The function of copper ligands thus is to promote skin penetration only, and this study evaluates skin penetration of a nature-identical copper complex . If therapeutically significant, that is, if transdermal AI therapy can be achieved, it may present an alternative to current approaches involving intra-articular or intramuscular injection, which can cause patient discomfort, particularly in arthritic patients where long term therapy is employed.
Materials and methods
The permeant was GHK-Cu received from the ProCyte Corp. (Kirkland, WA). It was not analyzed for stoichiometric purity since, in several studies, copper complexes in a physiological environment were subject to de-complexation and rearrangement, depending on pH and complex stability constants [11, 19–21]. Those investigations indicated the presence of multiple species for GHK-Cu (e.g., tri-and hexa-peptide) in solutions, together with copper-free oligopeptide. Copper as a transition metal of variable oxidation states has the ability to form complexes with different geometries and stability. Here, the copper tripeptide is summarily referred to as GHK-Cu. Concentrations are reported in terms of copper per ml of solution.
Copper penetration was studied using split thickness skin, isolated stratum corneum and entire epidermis.
Human cadaver skin was obtained from the Northern California Transplant Bank (San Rafael, CA) and stored in a freezer (−20°C) until use. All experiments were performed within 2 months after freezing. All subjects were Caucasian, aged 21–53 years, and both genders were represented.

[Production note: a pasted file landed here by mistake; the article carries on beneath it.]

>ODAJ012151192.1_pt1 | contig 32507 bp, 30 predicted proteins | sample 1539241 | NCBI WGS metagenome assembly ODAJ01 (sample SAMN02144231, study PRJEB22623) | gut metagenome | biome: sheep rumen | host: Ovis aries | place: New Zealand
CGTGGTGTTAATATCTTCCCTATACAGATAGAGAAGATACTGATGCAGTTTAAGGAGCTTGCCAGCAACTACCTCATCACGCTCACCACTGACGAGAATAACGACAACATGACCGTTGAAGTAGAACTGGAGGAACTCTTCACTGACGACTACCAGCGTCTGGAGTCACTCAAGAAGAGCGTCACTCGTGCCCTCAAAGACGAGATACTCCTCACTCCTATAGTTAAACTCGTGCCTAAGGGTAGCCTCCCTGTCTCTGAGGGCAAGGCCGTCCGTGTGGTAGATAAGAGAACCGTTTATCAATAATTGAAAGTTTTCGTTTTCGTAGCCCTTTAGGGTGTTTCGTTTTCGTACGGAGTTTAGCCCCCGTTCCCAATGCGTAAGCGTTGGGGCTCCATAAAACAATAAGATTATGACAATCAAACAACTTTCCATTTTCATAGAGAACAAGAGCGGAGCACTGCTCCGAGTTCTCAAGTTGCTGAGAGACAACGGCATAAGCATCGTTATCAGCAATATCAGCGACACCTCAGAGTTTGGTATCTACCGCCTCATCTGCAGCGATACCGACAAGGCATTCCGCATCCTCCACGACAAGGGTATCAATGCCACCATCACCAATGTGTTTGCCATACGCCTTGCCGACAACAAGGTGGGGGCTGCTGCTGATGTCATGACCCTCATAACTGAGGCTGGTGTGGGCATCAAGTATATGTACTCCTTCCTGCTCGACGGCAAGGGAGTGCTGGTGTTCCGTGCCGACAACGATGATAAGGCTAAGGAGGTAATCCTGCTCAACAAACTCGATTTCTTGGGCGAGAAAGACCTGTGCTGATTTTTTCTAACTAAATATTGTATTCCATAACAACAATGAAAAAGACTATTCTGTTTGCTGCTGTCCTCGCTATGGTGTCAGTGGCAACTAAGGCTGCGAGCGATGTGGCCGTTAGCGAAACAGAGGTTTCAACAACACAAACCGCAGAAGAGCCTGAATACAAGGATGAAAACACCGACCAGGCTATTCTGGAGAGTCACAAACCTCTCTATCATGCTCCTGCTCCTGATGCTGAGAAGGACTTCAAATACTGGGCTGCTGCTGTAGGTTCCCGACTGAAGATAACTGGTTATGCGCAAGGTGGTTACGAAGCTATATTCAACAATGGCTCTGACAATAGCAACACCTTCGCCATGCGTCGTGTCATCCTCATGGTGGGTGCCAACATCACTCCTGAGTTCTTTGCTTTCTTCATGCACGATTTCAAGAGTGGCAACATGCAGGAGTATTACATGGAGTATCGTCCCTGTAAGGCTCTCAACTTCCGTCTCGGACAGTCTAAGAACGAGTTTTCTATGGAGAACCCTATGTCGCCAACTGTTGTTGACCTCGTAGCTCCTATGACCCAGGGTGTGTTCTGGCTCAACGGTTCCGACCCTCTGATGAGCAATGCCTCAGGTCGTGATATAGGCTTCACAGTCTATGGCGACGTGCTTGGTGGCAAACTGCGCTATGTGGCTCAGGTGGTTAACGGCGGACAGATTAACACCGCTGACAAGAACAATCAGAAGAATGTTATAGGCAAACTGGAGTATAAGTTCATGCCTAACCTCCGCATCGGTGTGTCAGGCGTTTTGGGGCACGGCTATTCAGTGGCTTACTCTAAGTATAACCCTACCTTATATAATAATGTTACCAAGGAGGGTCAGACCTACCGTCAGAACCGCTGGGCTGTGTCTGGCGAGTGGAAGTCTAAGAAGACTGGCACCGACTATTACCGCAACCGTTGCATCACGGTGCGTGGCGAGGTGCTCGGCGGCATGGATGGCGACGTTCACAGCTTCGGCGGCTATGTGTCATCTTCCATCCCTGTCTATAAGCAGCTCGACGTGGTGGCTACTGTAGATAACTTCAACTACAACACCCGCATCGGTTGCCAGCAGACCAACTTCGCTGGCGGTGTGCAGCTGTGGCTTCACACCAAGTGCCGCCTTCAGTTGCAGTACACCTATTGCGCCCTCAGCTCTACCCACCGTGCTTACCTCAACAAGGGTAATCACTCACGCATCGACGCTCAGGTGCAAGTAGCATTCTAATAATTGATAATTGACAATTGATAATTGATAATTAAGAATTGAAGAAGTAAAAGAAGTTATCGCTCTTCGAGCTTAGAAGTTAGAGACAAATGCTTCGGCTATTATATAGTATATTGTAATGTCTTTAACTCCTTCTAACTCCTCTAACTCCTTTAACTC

Split thickness skin (entire epidermis with a portion of the dermis) was obtained by use of a dermatome targeted to 500 μm and stored (−20°C) until use.
Entire epidermis, (isolated. epidermis incl. stratum corneum), was obtained by heat separation (60°C) and stored (−20°C) until use.
Isolated stratum corneum was obtained from isolated epidermis which was placed on Whatman paper soaked in a 0.05% w/w trypsin Type III (from bovine pancrease, Sigma Chemical, St. Louis, USA) solution in 0.15 M phosphate buffered saline (PBS, pH 7.4, Sigma) for 2 h at 37°C. Remaining trypsin activity was blocked by submerging the stratum corneum sheet in 0.05% w/w trypsin inhibitor Typed II (from soybean, Sigma Chemicals, St. Louis, USA), then the stratum corneum sheet was washed twice in purified water, dried and stored above silica gel at room temperature.